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Science on Tap: Pollutants and Amphibians

Katie Thoresen

Amphibian populations worldwide have been declining.

Jessica Hua says they’re affected by a wide range of stressors ranging from infectious diseases to habitat change to climate change to pollutants in the environment.

She’s an associate professor in the Department of Forest and Wildlife Ecology at the University of Wisconsin-Madison.

“I'm specifically interested in pollutants because they are ubiquitous. They're interesting because they can have effects in large doses. Large doses can lead to mortality, but also they have impacts in small doses. Small doses may not cause mortality, but these small amounts of chemicals may still have negative effects by making organisms like the amphibians in our area more susceptible to other stresses,” said Hua.

Hua will be talking about the effect of pollutants on amphibians at October’s Science on Tap.

But it will also go beyond amphibians.

“What happens when there are multiple individuals interacting with each other? How does that make road salts affect them? What happens when there are other stressors in their environment like parasites? How does that influence susceptibility to salt? And then important to us, how do we better communicate the work to broader audiences?” said Hua.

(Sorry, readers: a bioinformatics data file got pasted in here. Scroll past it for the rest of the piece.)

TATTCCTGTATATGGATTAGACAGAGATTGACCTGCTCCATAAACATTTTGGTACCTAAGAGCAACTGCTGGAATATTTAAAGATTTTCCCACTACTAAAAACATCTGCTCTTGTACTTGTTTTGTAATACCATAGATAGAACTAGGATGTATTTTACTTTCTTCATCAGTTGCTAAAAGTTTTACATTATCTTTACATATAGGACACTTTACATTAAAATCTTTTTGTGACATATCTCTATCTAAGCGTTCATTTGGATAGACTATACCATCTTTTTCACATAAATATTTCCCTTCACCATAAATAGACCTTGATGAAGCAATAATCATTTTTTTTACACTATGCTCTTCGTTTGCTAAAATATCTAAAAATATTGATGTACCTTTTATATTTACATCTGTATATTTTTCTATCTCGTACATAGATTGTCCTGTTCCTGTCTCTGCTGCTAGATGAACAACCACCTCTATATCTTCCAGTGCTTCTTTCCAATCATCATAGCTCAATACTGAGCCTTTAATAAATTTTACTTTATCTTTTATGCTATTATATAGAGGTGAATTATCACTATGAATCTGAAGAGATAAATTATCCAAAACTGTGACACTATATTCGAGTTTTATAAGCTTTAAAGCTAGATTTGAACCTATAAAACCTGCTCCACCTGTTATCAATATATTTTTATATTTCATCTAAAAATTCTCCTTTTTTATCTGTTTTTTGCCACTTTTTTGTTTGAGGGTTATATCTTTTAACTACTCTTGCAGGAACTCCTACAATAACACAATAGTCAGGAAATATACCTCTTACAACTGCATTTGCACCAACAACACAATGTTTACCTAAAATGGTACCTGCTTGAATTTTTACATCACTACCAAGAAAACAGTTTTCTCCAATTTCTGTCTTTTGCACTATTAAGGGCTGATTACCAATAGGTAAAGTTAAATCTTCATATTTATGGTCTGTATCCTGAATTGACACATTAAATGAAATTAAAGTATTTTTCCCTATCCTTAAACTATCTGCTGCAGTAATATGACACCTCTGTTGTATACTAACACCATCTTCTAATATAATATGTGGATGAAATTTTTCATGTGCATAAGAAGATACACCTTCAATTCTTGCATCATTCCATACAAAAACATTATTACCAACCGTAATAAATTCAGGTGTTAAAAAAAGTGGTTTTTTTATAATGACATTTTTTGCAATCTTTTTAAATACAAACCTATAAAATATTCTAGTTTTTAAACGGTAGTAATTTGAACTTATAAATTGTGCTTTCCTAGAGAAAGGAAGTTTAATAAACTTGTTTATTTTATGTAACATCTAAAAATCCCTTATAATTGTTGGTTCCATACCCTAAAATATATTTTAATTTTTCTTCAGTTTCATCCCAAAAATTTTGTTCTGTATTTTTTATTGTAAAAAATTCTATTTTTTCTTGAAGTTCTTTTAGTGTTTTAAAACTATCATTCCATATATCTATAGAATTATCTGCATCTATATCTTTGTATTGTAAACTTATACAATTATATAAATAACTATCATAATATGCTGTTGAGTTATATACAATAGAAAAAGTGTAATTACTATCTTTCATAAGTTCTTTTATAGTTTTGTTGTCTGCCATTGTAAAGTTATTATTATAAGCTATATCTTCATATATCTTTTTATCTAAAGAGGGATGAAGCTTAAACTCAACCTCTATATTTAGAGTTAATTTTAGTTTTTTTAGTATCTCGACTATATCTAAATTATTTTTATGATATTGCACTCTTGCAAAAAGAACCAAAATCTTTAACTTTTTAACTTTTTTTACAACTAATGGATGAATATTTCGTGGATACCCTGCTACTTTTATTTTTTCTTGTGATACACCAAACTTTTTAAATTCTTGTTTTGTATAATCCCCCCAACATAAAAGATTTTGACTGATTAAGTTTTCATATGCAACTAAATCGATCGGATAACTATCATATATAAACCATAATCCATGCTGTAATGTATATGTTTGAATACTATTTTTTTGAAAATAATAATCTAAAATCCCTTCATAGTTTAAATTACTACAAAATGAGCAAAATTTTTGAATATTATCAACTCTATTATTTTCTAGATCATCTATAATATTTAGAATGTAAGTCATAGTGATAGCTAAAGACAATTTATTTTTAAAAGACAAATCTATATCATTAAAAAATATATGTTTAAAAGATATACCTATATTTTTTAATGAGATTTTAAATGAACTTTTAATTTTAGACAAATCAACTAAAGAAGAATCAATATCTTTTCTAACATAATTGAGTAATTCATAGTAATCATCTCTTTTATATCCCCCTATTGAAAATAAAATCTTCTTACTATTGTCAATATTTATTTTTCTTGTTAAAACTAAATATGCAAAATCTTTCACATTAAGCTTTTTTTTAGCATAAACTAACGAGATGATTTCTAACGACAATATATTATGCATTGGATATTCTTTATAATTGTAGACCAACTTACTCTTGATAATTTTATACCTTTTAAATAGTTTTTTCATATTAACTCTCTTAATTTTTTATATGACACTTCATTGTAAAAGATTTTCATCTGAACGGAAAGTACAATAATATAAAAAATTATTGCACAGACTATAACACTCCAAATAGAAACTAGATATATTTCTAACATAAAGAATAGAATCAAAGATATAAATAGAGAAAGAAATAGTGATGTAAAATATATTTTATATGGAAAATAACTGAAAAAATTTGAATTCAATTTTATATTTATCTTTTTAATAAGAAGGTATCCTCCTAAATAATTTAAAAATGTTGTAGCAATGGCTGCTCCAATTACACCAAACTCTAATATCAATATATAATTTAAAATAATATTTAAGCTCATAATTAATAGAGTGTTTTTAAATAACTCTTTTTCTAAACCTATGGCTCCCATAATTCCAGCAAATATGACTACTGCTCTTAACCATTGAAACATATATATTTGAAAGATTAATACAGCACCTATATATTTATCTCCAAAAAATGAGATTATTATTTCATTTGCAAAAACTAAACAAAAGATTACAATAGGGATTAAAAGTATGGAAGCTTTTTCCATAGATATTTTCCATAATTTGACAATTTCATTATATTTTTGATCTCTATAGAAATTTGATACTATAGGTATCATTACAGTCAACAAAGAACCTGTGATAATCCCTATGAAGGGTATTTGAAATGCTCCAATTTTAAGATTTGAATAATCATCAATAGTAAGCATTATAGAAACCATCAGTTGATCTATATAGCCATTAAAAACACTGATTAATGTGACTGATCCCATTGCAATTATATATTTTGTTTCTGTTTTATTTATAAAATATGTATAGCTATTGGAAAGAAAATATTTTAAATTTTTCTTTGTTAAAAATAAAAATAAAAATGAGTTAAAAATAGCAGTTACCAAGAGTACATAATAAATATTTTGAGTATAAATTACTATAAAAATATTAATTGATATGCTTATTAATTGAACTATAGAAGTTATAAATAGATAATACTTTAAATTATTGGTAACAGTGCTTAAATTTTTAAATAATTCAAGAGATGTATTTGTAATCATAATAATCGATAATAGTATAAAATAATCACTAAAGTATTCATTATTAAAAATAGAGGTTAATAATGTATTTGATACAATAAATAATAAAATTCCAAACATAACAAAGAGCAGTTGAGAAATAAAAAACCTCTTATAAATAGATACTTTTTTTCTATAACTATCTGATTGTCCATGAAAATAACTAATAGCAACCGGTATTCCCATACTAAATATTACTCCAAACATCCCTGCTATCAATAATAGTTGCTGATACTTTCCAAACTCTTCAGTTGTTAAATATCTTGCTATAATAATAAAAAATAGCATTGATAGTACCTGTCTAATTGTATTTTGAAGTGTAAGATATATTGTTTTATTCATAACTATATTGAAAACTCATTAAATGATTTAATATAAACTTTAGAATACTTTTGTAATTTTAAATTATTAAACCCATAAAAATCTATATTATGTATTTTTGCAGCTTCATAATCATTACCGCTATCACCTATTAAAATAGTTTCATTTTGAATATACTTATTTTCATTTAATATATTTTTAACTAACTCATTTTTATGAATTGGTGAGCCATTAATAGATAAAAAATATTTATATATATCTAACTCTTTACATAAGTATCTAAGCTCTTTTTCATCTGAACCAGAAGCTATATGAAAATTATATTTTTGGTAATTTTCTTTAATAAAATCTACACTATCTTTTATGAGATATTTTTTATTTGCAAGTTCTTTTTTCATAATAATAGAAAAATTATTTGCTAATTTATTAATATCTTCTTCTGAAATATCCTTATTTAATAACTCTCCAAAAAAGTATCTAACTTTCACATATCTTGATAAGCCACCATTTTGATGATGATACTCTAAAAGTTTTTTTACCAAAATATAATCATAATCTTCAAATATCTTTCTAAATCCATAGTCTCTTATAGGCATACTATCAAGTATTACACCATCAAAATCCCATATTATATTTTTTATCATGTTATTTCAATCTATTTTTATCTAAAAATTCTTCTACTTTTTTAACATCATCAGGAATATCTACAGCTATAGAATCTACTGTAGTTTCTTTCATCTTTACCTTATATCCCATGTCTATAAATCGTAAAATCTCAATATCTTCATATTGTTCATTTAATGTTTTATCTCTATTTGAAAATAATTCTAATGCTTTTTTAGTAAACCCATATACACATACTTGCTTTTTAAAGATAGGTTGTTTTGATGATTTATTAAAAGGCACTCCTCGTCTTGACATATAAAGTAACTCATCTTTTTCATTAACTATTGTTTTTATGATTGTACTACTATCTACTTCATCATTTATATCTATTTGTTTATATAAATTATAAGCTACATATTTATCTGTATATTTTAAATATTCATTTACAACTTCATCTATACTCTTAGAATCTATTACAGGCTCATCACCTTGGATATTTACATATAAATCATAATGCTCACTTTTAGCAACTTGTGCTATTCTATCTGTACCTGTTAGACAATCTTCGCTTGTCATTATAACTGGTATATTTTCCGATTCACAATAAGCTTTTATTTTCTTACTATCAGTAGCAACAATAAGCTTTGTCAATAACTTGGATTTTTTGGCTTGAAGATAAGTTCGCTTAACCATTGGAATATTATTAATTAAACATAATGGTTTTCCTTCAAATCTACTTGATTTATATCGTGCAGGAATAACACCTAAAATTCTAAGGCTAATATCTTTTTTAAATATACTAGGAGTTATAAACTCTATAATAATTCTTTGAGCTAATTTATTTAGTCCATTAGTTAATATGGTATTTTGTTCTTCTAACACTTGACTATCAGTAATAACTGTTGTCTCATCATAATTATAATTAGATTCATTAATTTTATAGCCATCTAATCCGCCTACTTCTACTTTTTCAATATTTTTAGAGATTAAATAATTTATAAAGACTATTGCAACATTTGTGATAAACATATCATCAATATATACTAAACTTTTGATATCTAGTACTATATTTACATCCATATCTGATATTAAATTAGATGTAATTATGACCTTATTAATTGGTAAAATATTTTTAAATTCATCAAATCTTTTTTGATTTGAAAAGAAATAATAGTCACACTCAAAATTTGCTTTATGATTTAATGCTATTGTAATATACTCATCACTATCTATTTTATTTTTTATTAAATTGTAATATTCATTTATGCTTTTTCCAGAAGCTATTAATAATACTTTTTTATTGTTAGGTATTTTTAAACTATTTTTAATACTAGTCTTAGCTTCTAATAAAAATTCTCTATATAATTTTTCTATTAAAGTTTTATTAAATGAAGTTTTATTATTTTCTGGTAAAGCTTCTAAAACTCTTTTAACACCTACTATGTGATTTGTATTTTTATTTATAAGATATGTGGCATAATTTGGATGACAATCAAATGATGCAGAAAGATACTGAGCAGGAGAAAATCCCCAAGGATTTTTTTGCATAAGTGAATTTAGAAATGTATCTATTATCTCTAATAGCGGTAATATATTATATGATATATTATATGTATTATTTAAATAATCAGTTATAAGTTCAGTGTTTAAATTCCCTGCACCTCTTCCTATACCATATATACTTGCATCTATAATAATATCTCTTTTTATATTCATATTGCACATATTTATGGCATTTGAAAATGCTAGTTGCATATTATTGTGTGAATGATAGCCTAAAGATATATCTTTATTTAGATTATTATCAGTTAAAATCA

The communication aspect has also been a large portion of her work.

She’s seen success in using graphic novels and art shows to generate interest in science topics.

“Knowing who you're targeting the communication to is important in when to use these nontraditional resources because they work better in people with non-STEM backgrounds, and also knowing your purpose. If it is to generate interest in the work, nontraditional resources work great, but if it is to communicate and teach than the traditional resources work better,” said Hua.

Science on Tap is this Thursday, October 5th at 6:30 p.m.

The location has changed to Rocky Reef Brewing Company in Woodruff.

Katie Thoresen is WXPR's News Director/Vice President.
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